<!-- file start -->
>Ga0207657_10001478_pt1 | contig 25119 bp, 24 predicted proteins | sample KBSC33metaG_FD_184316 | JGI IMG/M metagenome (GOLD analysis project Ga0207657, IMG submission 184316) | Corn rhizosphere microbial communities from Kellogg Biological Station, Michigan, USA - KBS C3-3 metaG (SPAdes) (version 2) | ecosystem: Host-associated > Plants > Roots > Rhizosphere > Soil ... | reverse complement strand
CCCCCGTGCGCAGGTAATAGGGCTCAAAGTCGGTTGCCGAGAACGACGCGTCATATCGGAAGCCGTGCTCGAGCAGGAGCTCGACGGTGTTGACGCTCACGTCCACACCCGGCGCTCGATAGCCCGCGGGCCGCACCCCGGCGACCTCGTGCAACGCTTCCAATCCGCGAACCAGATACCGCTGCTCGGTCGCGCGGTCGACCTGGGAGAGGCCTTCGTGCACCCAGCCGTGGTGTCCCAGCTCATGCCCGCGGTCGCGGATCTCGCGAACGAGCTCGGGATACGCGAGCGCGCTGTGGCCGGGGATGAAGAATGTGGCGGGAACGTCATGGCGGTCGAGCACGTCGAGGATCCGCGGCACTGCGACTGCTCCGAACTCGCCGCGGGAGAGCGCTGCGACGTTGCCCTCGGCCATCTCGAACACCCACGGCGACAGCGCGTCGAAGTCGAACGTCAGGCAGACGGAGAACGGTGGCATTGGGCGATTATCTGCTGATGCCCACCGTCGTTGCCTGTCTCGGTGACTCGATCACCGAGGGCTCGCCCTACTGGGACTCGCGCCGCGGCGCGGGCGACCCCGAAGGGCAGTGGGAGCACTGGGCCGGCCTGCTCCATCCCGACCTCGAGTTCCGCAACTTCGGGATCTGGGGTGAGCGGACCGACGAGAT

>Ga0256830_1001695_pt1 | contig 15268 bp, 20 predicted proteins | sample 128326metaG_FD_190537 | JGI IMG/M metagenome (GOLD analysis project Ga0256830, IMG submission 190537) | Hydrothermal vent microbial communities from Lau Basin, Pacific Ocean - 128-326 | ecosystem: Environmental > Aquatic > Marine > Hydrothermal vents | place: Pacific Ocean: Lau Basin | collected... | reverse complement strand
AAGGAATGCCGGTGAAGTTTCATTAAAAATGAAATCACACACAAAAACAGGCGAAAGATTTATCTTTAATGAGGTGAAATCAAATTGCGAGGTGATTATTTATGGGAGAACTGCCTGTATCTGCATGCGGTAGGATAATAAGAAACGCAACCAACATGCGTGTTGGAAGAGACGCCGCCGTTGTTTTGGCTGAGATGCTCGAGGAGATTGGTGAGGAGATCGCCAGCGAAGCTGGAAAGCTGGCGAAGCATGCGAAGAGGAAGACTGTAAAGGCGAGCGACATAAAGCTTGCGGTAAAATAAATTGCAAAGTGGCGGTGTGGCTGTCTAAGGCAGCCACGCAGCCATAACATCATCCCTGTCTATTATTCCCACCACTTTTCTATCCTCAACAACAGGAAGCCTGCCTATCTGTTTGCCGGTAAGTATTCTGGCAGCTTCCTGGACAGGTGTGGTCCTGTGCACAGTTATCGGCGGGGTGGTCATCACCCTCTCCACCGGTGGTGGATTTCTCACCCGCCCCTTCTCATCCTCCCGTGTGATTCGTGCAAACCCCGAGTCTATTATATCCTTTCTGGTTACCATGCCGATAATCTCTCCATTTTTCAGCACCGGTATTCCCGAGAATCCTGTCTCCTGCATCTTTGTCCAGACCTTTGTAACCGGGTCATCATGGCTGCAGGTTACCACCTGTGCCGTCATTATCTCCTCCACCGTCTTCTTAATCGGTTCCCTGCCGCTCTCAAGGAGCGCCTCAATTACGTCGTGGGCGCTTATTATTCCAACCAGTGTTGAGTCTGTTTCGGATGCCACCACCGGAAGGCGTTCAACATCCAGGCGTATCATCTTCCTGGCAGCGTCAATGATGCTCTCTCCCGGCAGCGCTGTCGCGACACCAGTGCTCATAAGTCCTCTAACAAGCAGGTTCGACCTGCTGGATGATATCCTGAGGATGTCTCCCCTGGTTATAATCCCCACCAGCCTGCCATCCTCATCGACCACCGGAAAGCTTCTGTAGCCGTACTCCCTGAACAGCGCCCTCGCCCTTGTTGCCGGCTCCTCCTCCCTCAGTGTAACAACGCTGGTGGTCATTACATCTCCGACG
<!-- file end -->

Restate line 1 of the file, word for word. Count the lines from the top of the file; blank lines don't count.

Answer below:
>Ga0207657_10001478_pt1 | contig 25119 bp, 24 predicted proteins | sample KBSC33metaG_FD_184316 | JGI IMG/M metagenome (GOLD analysis project Ga0207657, IMG submission 184316) | Corn rhizosphere microbial communities from Kellogg Biological Station, Michigan, USA - KBS C3-3 metaG (SPAdes) (version 2) | ecosystem: Host-associated > Plants > Roots > Rhizosphere > Soil ... | reverse complement strand